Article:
A new bill has been proposed to make way for micro unmanned aircraft systems, or micro drones, to be used for commercial purposes without having to apply for the existing FAA’s Section 333 Exemption, deemed by experts as even a hindrance to safe drone use due to its lengthy and hard-to-comply-with requirements.
The bill, proposed by Congressman Earl Blumenauer of Oregon, would legalize commercial operations of drones weighing 4.4 pounds or less with a few sensible operating requirements. […] The bill would do away with the FAA’s cumbersome exemption process currently in place for these micro UAS. – Read more at:
The “Micro UAS” or “Micro Drone” amendment has been added to the Aviation Innovation, Reform, and Authorization (AIRR) Act, a bill that funds the FAA […] The “micro UAS” distinction would subdivide the FAA’s “small UAS” distinction, which encompasses all drones between 0 and 55 pounds. Most small hobby drones weigh less than 4.4 pounds. – Read more at:
As noted by well-known drone expert and lawyer, Brendan Schulman, now the vice president of Policy & Legal Affairs at DJI, the world’s largest consumer drone company, there is a strong need for such distinction to be made. In an article for The Hill, he stresses the importance of empowering the smallest drones to ensure drone safety.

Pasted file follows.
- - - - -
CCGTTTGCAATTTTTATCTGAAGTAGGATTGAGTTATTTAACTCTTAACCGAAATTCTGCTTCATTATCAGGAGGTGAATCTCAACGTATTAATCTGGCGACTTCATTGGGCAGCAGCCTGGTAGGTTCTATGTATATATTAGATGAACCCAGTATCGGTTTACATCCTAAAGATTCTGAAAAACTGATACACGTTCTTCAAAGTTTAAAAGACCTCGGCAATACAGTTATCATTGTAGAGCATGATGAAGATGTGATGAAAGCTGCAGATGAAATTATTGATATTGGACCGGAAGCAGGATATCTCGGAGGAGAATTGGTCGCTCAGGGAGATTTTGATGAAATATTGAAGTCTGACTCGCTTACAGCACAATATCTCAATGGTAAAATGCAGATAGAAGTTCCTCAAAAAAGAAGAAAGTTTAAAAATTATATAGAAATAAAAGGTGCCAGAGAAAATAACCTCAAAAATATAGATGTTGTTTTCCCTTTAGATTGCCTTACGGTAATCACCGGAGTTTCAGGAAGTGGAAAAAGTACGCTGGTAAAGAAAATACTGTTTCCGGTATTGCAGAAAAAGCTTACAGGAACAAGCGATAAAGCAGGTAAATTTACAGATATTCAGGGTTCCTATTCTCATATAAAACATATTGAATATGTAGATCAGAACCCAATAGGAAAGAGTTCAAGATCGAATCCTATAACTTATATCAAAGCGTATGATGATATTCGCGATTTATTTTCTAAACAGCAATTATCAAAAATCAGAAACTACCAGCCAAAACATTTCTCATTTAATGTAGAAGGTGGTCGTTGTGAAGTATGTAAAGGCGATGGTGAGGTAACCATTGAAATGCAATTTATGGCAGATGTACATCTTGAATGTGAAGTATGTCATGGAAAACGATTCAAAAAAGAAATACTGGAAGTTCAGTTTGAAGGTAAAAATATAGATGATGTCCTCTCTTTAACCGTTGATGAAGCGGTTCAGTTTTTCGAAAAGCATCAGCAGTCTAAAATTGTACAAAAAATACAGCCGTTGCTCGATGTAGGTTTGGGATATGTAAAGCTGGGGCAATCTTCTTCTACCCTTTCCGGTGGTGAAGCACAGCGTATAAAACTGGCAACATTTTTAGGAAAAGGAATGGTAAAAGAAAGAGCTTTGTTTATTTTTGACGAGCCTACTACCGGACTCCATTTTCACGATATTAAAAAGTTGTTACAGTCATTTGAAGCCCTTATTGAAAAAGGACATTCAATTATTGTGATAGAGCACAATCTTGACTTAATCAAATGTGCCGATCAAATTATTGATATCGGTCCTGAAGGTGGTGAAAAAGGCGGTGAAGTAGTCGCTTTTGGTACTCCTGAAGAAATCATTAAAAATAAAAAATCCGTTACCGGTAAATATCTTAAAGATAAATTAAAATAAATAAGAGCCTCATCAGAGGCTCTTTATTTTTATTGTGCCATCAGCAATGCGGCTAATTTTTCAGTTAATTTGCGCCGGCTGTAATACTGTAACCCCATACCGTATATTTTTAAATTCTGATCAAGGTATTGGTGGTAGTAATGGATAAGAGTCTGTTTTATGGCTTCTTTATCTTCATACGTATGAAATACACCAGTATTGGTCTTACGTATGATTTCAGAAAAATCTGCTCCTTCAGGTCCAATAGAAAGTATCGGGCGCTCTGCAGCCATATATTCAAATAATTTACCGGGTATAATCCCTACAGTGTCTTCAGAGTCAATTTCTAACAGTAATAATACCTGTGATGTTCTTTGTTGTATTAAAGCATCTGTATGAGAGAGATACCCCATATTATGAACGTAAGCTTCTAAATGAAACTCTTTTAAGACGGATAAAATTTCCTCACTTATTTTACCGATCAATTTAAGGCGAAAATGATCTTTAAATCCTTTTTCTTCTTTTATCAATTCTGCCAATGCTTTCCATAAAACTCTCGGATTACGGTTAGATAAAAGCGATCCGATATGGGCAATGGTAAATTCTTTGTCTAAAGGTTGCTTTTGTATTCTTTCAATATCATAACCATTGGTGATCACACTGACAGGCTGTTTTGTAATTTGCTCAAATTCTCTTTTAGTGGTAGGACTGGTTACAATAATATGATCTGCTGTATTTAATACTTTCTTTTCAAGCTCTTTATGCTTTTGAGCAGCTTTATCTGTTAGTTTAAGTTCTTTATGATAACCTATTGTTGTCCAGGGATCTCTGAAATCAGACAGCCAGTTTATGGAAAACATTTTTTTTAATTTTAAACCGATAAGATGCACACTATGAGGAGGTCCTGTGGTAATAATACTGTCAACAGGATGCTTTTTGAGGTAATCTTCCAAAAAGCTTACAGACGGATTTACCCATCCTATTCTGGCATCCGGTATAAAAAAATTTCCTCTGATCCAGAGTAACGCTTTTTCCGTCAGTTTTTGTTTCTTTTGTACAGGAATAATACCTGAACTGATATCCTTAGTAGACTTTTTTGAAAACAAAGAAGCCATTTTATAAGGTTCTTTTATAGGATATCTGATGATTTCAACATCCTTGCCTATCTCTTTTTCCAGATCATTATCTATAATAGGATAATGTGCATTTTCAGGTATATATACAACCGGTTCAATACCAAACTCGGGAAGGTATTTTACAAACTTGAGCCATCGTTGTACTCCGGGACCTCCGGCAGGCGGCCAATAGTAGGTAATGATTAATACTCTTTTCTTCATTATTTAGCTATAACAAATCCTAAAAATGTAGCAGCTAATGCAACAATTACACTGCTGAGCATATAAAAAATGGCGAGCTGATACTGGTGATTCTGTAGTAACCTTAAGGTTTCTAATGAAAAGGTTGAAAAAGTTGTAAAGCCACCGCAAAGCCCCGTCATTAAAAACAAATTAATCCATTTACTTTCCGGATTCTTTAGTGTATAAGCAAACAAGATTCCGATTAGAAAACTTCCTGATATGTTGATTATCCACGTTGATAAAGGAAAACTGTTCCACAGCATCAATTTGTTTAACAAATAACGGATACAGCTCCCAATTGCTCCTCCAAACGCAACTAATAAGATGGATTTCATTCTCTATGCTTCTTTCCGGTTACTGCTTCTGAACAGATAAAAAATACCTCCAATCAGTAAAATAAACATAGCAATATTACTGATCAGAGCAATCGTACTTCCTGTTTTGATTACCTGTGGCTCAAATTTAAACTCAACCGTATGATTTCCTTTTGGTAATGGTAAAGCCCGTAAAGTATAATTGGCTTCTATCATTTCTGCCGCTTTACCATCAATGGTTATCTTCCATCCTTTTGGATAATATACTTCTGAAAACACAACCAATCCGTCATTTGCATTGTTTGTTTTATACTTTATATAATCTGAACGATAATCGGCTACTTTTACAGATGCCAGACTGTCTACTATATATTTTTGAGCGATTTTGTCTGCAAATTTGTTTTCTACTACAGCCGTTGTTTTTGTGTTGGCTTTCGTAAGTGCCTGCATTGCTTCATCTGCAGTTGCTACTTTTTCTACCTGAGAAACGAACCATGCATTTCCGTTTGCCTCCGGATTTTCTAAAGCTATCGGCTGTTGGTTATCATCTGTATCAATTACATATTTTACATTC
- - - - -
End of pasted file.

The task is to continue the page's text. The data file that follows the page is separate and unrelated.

Here are some of the essential points Schulman wrote:
Simplifying the regulations for drones below two kilograms would empower people to use drones as tools to help each other, their communities and their small businesses.[…]It would also empower the drone industry to communicate these requirements — and even incorporate them into product features.[…]A micro rule transforms the smallest class of drones into safe, everyday tools for firefighters, roof inspectors, insurance adjusters, real-estate agents, farmers, independent videographers, and powerline technicians.
Another article explains how the bill will promote safer skies. The Micro Drone amendment does not deregulate drones. Quite the contrary, actually. The amendment proposes replacing a scheme of “regulation by exemption” that discourages compliance, with regulation that encourages it. It would make the skies safer by regulating micro drone operations in a manner that all pilots could easily understand and abide by, by replacing the complex and onerous existing path to non-hobbyist flight with a streamlined, easy-to-understand, sensible and safety-oriented regulation. – Read more at:
Indeed, even the smallest of drones, can benefit human society in many ways, so it is time to allow them to fry freely as long as they follow safety rules: Fly below 400 feet, at least five miles from airports, and within visual line of sight.
If the bill becomes law, among other things, uav aerial photography services provided by real estate firms will for sure grow more in demand, boost the real estate marketing industry, and help generate more positive response to small consumer drones.
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